The growing importance of content curation


Over the past 3 years we have seen the rise of content plays which are as much about content curation as they are strictly original reporting.

What I mean by this is destinations that specialise in filtering what they believe is the most important information for their audience, and adding their own spin to it.

So whilst these sites may not be ‘breaking’ stories or news, they are generating discussion around it.

This format is becoming increasingly more popular for both users and publishers. For users it allows someone else to filter through the hundreds (or thousands even) pieces of information that might be relevant to them – presenting 5 or 6 pieces daily (sometimes more) that have been deemed the most relevant/entertaining. For publishers it’s an appealing concept – lower cost and higher churn. More pageviews, less investment.

The technology world is a great example of the rise of the curator. The WSJ or NY Times may break a tech story – within hours the same story has been repurposed across numerous other media outlets – blogs such as TechCrunch, Business Insider, Gizmodo, All Things D; automated aggregators such as Techmeme, Hype Machine or Mediagazer; and even ‘professional’ media brands like the SMH and news.com.au.

It’s not limited to technology – logon to most websites and you will find 30-50% of their content is ‘curated’. All categories – entertainment, music, film, business, politics etc – are experiencing the trend.

As a user I am a fan of this format. It allows me to catch up on areas I find interesting quickly and easily. Good examples of sites in the entertainment/lifestyle space that do this really well are Pedestrian and The Vine.

For me, Twitter is no different … for me it’s generally a collection of people I respect, posting interesting articles I need to read (generally). In this way, curation is basically RSS but the work has been done by someone else. It allows me to reduce my reliance on search – which often serves me up irrelevant results and wastes more time than it saves.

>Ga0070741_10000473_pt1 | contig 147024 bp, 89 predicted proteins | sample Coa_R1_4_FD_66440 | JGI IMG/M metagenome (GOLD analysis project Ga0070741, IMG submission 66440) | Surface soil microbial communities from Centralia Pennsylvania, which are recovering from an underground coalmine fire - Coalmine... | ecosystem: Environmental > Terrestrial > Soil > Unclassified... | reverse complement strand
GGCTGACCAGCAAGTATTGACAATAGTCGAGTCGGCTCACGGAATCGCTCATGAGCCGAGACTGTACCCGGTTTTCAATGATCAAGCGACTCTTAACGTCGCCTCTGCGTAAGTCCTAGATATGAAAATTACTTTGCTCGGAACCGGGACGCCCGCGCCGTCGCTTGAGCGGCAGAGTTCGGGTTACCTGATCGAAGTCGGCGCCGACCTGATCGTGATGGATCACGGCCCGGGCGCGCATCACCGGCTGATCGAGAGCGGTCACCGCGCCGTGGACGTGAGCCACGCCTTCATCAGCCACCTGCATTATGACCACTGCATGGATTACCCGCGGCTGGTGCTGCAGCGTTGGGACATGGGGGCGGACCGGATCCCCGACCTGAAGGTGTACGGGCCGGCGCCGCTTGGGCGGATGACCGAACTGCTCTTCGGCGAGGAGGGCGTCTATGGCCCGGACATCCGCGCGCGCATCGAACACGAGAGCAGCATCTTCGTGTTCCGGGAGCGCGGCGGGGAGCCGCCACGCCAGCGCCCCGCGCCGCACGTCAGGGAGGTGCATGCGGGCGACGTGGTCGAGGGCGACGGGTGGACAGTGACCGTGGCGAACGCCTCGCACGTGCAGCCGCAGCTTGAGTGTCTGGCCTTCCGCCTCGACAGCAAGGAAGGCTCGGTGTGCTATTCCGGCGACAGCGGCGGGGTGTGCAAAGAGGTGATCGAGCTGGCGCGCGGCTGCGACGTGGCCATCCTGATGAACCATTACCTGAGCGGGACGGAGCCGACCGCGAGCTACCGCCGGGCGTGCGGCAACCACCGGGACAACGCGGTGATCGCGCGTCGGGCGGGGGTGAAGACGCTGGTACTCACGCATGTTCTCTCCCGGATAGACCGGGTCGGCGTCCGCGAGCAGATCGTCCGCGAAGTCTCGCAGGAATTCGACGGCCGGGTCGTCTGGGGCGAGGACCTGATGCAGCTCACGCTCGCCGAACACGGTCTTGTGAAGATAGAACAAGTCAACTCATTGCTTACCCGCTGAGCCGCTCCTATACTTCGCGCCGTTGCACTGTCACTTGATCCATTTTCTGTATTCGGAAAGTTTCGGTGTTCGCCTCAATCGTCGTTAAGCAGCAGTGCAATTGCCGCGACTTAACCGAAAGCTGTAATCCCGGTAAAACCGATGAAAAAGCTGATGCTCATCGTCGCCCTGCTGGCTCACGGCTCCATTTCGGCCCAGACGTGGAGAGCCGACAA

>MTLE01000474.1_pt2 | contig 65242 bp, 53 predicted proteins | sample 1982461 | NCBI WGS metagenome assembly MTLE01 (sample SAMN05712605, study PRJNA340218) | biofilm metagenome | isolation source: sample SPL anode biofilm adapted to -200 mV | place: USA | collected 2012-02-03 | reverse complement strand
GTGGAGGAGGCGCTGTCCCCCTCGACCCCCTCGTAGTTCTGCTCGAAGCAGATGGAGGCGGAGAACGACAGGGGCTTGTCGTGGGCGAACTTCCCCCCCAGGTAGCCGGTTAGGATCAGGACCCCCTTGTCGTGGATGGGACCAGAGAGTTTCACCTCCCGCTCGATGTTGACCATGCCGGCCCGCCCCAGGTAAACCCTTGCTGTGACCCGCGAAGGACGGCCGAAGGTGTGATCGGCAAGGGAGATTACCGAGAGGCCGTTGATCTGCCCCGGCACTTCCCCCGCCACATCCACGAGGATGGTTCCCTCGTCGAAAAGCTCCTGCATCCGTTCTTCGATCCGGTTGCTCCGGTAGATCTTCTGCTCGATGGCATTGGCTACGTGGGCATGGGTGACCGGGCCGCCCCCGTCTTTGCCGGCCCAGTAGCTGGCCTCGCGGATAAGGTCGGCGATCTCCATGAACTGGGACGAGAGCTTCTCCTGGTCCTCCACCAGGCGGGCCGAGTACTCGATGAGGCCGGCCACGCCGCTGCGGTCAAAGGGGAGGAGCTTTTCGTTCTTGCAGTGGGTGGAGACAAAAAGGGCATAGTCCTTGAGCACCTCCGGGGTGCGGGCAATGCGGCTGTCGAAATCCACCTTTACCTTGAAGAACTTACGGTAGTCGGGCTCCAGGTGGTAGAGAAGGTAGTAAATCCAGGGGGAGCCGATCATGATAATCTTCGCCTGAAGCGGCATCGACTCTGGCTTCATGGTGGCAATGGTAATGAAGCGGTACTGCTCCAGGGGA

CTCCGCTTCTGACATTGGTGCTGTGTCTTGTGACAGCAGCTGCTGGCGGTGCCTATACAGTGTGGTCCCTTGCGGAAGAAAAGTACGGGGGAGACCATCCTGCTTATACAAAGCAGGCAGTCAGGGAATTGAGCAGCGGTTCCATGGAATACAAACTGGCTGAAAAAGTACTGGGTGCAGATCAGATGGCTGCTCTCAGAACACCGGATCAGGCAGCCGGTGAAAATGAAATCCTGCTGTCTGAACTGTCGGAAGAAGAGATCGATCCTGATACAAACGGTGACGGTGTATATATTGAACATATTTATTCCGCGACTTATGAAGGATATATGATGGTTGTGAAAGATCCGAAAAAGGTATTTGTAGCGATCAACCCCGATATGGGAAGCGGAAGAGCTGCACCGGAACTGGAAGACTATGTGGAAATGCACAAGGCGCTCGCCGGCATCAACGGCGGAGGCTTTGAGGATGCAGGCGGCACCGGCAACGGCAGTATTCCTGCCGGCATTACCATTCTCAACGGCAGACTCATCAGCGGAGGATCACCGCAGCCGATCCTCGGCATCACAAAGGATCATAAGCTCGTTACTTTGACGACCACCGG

As someone who is publisher side, I’m not sure what impact it has on a publisher who actually breaks stories and creates truly original content. At Sound Alliance I would say we’re 50/50 – 50% original content and breaking news, and 50% reporting on and analysing news that has already broken. Whether or not curation sits well with me commercially is irrelevant however, the horse has bolted and this concept of curation is where things are heading. Quickly.

As some involved in the advertising world these curated sites are important. Why? They have an interesting audience and most truly thrive around an involved and passionate community united around their interest in a particular area.

This to me signals an opportunity. The current opportunities to reach these environments feels limited. There are literally 100’s of these type of destinations with strong traffic that are being undersold in the market. Most are taking whatever low yield they can get from the larger ad networks – which would be an amount between ‘not much’ and ‘even less’ once those involved have taken their cut – plus this approach means the sites themselves are not visible and advertisers aren’t really aware of what sites they are on.

As an advertiser it feels the options are limited. You have a ‘head’ of larger sites (ninemsn, Fairfax, News, Telstra, Yahoo!) that command I’d estimate around 5-10% of peoples time but approximately 65% of ad revenue. You have a shrinking mid tail of owned/operated sites with their own sales teams – a difficult business at the best of times – and then you have a few networks representing the rest of the ‘Internet’ which is becoming more and more performance or ‘behaviour’ based.

If the demand for curated content is growing and growing, and more people are choosing to access content in this way … then surely there has to be an opportunity for a curated network, positioned in the right way.

This isn’t to say this hasn’t been attempted in Australia. It has, but perhaps in the wrong way.